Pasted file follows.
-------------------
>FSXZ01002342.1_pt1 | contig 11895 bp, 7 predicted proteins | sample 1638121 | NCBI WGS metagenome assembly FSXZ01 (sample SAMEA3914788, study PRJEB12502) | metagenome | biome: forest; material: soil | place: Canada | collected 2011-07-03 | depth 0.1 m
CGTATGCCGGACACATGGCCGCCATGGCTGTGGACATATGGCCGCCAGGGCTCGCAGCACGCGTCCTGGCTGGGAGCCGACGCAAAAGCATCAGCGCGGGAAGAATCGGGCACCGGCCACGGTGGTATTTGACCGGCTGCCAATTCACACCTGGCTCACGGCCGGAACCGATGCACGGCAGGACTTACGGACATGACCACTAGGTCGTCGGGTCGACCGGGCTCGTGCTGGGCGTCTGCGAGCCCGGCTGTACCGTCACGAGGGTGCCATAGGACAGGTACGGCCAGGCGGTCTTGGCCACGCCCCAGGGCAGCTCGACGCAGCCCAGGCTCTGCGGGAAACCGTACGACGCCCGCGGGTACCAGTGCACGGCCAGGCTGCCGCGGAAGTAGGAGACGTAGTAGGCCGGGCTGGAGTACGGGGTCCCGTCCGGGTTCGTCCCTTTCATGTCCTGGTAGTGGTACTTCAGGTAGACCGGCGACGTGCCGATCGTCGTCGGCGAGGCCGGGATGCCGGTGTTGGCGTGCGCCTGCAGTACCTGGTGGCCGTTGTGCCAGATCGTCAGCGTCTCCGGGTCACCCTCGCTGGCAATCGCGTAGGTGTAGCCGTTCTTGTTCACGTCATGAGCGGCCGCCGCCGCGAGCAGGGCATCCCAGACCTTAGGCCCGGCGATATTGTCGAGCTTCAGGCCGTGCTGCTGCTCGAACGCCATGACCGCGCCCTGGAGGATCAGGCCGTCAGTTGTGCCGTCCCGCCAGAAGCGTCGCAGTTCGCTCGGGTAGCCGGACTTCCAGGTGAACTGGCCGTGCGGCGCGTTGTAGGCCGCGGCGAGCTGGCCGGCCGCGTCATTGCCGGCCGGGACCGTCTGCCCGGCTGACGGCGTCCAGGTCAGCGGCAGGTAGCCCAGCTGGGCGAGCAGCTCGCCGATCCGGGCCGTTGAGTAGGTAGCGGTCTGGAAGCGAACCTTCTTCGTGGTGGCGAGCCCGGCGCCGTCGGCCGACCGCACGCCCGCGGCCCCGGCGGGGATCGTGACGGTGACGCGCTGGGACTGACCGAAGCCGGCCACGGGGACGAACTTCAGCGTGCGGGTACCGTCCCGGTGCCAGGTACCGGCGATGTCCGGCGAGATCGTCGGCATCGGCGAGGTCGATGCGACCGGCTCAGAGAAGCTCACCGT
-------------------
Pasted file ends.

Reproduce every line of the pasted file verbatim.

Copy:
>FSXZ01002342.1_pt1 | contig 11895 bp, 7 predicted proteins | sample 1638121 | NCBI WGS metagenome assembly FSXZ01 (sample SAMEA3914788, study PRJEB12502) | metagenome | biome: forest; material: soil | place: Canada | collected 2011-07-03 | depth 0.1 m
CGTATGCCGGACACATGGCCGCCATGGCTGTGGACATATGGCCGCCAGGGCTCGCAGCACGCGTCCTGGCTGGGAGCCGACGCAAAAGCATCAGCGCGGGAAGAATCGGGCACCGGCCACGGTGGTATTTGACCGGCTGCCAATTCACACCTGGCTCACGGCCGGAACCGATGCACGGCAGGACTTACGGACATGACCACTAGGTCGTCGGGTCGACCGGGCTCGTGCTGGGCGTCTGCGAGCCCGGCTGTACCGTCACGAGGGTGCCATAGGACAGGTACGGCCAGGCGGTCTTGGCCACGCCCCAGGGCAGCTCGACGCAGCCCAGGCTCTGCGGGAAACCGTACGACGCCCGCGGGTACCAGTGCACGGCCAGGCTGCCGCGGAAGTAGGAGACGTAGTAGGCCGGGCTGGAGTACGGGGTCCCGTCCGGGTTCGTCCCTTTCATGTCCTGGTAGTGGTACTTCAGGTAGACCGGCGACGTGCCGATCGTCGTCGGCGAGGCCGGGATGCCGGTGTTGGCGTGCGCCTGCAGTACCTGGTGGCCGTTGTGCCAGATCGTCAGCGTCTCCGGGTCACCCTCGCTGGCAATCGCGTAGGTGTAGCCGTTCTTGTTCACGTCATGAGCGGCCGCCGCCGCGAGCAGGGCATCCCAGACCTTAGGCCCGGCGATATTGTCGAGCTTCAGGCCGTGCTGCTGCTCGAACGCCATGACCGCGCCCTGGAGGATCAGGCCGTCAGTTGTGCCGTCCCGCCAGAAGCGTCGCAGTTCGCTCGGGTAGCCGGACTTCCAGGTGAACTGGCCGTGCGGCGCGTTGTAGGCCGCGGCGAGCTGGCCGGCCGCGTCATTGCCGGCCGGGACCGTCTGCCCGGCTGACGGCGTCCAGGTCAGCGGCAGGTAGCCCAGCTGGGCGAGCAGCTCGCCGATCCGGGCCGTTGAGTAGGTAGCGGTCTGGAAGCGAACCTTCTTCGTGGTGGCGAGCCCGGCGCCGTCGGCCGACCGCACGCCCGCGGCCCCGGCGGGGATCGTGACGGTGACGCGCTGGGACTGACCGAAGCCGGCCACGGGGACGAACTTCAGCGTGCGGGTACCGTCCCGGTGCCAGGTACCGGCGATGTCCGGCGAGATCGTCGGCATCGGCGAGGTCGATGCGACCGGCTCAGAGAAGCTCACCGT